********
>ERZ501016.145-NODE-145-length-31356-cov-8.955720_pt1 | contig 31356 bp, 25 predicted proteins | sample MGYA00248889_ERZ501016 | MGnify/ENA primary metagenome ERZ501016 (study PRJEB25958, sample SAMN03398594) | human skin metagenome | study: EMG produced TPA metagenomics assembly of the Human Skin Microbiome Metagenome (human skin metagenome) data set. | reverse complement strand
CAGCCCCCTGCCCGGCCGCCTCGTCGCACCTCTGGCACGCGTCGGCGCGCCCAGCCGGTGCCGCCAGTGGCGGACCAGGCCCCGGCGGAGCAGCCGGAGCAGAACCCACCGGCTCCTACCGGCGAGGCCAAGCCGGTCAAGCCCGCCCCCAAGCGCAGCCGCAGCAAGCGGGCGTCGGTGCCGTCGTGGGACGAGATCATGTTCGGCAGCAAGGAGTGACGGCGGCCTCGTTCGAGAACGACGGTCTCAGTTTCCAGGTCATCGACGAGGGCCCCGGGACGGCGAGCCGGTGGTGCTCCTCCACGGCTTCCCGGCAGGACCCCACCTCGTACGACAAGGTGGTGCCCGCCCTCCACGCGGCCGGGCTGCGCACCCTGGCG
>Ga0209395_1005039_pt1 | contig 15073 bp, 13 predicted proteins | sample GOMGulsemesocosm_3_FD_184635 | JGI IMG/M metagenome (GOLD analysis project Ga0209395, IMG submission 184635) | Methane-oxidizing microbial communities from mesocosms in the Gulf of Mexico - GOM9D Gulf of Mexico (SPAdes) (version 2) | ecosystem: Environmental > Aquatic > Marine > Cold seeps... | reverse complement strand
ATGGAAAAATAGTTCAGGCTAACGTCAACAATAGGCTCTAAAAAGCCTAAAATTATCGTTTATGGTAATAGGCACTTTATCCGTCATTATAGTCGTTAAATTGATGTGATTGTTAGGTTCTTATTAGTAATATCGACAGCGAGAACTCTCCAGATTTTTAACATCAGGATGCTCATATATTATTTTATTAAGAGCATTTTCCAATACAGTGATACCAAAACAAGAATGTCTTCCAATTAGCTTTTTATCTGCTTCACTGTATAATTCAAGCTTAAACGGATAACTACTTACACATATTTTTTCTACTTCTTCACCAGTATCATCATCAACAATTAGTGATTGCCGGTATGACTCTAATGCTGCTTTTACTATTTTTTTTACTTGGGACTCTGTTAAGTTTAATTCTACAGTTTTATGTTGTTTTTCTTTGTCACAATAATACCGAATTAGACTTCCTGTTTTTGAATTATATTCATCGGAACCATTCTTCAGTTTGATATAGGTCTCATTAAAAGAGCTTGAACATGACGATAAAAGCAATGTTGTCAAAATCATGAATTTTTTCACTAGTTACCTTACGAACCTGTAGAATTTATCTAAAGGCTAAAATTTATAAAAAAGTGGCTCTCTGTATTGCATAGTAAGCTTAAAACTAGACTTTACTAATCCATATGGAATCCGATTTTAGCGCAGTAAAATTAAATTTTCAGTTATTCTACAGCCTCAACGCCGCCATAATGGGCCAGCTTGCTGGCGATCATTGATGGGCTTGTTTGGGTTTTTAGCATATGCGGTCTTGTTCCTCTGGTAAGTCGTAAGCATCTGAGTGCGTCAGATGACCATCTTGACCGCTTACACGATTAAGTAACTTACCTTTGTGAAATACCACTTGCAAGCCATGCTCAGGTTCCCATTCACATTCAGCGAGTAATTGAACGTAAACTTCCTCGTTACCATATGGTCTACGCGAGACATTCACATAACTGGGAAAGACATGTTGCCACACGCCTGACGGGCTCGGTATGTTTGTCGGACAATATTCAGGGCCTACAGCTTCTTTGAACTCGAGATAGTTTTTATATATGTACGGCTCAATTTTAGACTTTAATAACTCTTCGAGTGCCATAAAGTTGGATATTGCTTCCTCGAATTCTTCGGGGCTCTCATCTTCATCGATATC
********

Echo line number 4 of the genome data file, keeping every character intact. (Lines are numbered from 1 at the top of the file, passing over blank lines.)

ATGGAAAAATAGTTCAGGCTAACGTCAACAATAGGCTCTAAAAAGCCTAAAATTATCGTTTATGGTAATAGGCACTTTATCCGTCATTATAGTCGTTAAATTGATGTGATTGTTAGGTTCTTATTAGTAATATCGACAGCGAGAACTCTCCAGATTTTTAACATCAGGATGCTCATATATTATTTTATTAAGAGCATTTTCCAATACAGTGATACCAAAACAAGAATGTCTTCCAATTAGCTTTTTATCTGCTTCACTGTATAATTCAAGCTTAAACGGATAACTACTTACACATATTTTTTCTACTTCTTCACCAGTATCATCATCAACAATTAGTGATTGCCGGTATGACTCTAATGCTGCTTTTACTATTTTTTTTACTTGGGACTCTGTTAAGTTTAATTCTACAGTTTTATGTTGTTTTTCTTTGTCACAATAATACCGAATTAGACTTCCTGTTTTTGAATTATATTCATCGGAACCATTCTTCAGTTTGATATAGGTCTCATTAAAAGAGCTTGAACATGACGATAAAAGCAATGTTGTCAAAATCATGAATTTTTTCACTAGTTACCTTACGAACCTGTAGAATTTATCTAAAGGCTAAAATTTATAAAAAAGTGGCTCTCTGTATTGCATAGTAAGCTTAAAACTAGACTTTACTAATCCATATGGAATCCGATTTTAGCGCAGTAAAATTAAATTTTCAGTTATTCTACAGCCTCAACGCCGCCATAATGGGCCAGCTTGCTGGCGATCATTGATGGGCTTGTTTGGGTTTTTAGCATATGCGGTCTTGTTCCTCTGGTAAGTCGTAAGCATCTGAGTGCGTCAGATGACCATCTTGACCGCTTACACGATTAAGTAACTTACCTTTGTGAAATACCACTTGCAAGCCATGCTCAGGTTCCCATTCACATTCAGCGAGTAATTGAACGTAAACTTCCTCGTTACCATATGGTCTACGCGAGACATTCACATAACTGGGAAAGACATGTTGCCACACGCCTGACGGGCTCGGTATGTTTGTCGGACAATATTCAGGGCCTACAGCTTCTTTGAACTCGAGATAGTTTTTATATATGTACGGCTCAATTTTAGACTTTAATAACTCTTCGAGTGCCATAAAGTTGGATATTGCTTCCTCGAATTCTTCGGGGCTCTCATCTTCATCGATATC